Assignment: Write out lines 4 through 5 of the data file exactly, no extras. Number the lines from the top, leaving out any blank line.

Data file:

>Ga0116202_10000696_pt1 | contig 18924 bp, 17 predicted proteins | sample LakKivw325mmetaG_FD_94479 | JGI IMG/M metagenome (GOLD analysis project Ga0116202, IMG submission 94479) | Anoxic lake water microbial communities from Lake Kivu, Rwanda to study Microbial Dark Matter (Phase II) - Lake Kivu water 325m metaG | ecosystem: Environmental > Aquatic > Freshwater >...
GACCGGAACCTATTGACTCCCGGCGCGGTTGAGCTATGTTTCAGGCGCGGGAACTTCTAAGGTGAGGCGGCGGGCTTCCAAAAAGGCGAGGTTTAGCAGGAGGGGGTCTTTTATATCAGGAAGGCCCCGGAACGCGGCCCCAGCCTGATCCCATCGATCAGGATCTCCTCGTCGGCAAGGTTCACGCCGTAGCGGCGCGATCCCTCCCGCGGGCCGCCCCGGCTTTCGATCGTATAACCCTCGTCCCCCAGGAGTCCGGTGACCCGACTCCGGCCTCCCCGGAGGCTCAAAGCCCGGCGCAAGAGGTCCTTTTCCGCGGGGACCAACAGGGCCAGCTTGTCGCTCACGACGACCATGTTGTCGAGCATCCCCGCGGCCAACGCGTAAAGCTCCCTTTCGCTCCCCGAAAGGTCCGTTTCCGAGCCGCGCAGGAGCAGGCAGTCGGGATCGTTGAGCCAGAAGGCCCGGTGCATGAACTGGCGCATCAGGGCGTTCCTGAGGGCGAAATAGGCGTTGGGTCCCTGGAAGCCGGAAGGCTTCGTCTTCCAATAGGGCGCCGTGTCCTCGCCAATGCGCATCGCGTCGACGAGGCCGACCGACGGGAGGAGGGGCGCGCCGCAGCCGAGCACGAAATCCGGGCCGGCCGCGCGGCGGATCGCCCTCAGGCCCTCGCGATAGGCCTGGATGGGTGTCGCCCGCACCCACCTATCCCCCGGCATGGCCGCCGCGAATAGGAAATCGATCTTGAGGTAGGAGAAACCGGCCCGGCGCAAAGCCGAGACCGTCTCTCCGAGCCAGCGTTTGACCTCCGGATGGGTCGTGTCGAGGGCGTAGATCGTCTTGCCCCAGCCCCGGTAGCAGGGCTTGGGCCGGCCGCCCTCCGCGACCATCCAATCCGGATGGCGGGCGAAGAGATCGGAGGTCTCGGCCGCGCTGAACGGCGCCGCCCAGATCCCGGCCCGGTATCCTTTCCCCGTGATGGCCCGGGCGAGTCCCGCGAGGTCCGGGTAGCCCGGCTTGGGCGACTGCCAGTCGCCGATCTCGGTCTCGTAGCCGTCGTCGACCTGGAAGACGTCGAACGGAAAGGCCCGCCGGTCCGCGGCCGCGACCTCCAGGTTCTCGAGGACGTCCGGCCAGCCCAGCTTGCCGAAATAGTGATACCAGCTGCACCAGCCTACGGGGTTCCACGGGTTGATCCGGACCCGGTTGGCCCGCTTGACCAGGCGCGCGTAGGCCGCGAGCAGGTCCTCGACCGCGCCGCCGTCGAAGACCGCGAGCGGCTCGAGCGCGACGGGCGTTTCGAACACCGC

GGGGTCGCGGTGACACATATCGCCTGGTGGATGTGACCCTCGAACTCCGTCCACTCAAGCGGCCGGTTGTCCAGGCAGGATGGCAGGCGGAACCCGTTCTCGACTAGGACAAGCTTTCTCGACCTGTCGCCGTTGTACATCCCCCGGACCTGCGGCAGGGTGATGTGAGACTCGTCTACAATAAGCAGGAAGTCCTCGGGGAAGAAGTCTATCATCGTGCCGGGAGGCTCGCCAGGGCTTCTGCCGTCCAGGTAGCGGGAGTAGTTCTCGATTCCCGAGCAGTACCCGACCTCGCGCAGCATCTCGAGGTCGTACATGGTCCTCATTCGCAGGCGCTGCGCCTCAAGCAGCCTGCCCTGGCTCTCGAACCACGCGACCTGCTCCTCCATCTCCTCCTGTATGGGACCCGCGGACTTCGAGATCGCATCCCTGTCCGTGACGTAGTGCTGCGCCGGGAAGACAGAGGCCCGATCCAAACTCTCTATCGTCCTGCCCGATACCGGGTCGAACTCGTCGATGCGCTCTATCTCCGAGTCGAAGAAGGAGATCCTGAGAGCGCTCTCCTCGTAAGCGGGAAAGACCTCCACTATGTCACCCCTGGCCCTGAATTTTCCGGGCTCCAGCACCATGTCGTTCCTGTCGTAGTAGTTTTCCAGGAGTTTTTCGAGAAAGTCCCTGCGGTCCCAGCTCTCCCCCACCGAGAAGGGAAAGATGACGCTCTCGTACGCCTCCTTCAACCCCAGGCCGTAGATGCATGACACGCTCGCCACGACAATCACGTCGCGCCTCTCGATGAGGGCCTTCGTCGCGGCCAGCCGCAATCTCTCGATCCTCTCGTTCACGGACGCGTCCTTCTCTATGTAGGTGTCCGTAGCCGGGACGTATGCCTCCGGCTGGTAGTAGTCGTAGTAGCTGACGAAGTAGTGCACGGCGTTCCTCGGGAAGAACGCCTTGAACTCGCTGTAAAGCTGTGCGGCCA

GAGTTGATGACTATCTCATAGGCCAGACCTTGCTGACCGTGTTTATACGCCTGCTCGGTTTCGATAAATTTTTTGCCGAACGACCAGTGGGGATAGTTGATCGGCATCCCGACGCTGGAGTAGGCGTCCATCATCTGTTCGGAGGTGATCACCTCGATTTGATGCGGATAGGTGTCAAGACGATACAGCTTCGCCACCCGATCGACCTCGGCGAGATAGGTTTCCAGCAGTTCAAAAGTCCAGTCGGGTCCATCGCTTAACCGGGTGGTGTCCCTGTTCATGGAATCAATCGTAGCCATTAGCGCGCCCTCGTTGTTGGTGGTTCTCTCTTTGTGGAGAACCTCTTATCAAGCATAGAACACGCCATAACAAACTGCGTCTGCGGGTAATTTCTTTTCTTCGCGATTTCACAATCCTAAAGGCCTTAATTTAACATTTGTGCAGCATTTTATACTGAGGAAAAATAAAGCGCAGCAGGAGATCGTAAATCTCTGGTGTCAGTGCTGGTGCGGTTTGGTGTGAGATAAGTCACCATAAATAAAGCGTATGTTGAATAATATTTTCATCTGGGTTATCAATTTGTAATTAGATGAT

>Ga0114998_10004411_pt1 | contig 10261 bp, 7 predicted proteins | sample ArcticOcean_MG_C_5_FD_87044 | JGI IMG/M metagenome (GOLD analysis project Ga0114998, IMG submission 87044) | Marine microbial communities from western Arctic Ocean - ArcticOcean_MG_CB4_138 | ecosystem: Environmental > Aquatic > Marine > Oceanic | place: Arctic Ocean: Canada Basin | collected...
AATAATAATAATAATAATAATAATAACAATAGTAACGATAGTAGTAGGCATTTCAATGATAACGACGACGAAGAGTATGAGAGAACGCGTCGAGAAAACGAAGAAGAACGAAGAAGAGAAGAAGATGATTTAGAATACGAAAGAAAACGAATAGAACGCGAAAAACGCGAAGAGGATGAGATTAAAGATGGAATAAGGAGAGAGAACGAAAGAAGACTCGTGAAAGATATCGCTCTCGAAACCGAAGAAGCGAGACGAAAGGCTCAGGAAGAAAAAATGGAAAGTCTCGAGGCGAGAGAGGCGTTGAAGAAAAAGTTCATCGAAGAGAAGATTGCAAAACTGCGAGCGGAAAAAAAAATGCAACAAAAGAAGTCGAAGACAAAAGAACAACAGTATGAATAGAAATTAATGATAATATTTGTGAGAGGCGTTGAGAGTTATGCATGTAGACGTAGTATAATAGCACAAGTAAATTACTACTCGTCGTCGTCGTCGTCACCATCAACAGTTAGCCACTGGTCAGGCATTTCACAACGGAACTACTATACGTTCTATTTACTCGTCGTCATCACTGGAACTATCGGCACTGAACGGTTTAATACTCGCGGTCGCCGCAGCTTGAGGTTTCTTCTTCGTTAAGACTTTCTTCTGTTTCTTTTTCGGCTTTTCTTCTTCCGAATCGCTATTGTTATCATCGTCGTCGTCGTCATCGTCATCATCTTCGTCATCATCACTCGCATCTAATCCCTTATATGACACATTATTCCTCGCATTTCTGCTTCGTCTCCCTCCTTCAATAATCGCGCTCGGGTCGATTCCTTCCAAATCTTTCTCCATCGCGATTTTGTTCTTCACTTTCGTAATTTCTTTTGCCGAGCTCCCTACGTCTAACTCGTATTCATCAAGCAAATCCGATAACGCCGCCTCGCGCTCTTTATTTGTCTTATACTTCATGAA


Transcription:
GAGTTGATGACTATCTCATAGGCCAGACCTTGCTGACCGTGTTTATACGCCTGCTCGGTTTCGATAAATTTTTTGCCGAACGACCAGTGGGGATAGTTGATCGGCATCCCGACGCTGGAGTAGGCGTCCATCATCTGTTCGGAGGTGATCACCTCGATTTGATGCGGATAGGTGTCAAGACGATACAGCTTCGCCACCCGATCGACCTCGGCGAGATAGGTTTCCAGCAGTTCAAAAGTCCAGTCGGGTCCATCGCTTAACCGGGTGGTGTCCCTGTTCATGGAATCAATCGTAGCCATTAGCGCGCCCTCGTTGTTGGTGGTTCTCTCTTTGTGGAGAACCTCTTATCAAGCATAGAACACGCCATAACAAACTGCGTCTGCGGGTAATTTCTTTTCTTCGCGATTTCACAATCCTAAAGGCCTTAATTTAACATTTGTGCAGCATTTTATACTGAGGAAAAATAAAGCGCAGCAGGAGATCGTAAATCTCTGGTGTCAGTGCTGGTGCGGTTTGGTGTGAGATAAGTCACCATAAATAAAGCGTATGTTGAATAATATTTTCATCTGGGTTATCAATTTGTAATTAGATGAT

>Ga0114998_10004411_pt1 | contig 10261 bp, 7 predicted proteins | sample ArcticOcean_MG_C_5_FD_87044 | JGI IMG/M metagenome (GOLD analysis project Ga0114998, IMG submission 87044) | Marine microbial communities from western Arctic Ocean - ArcticOcean_MG_CB4_138 | ecosystem: Environmental > Aquatic > Marine > Oceanic | place: Arctic Ocean: Canada Basin | collected...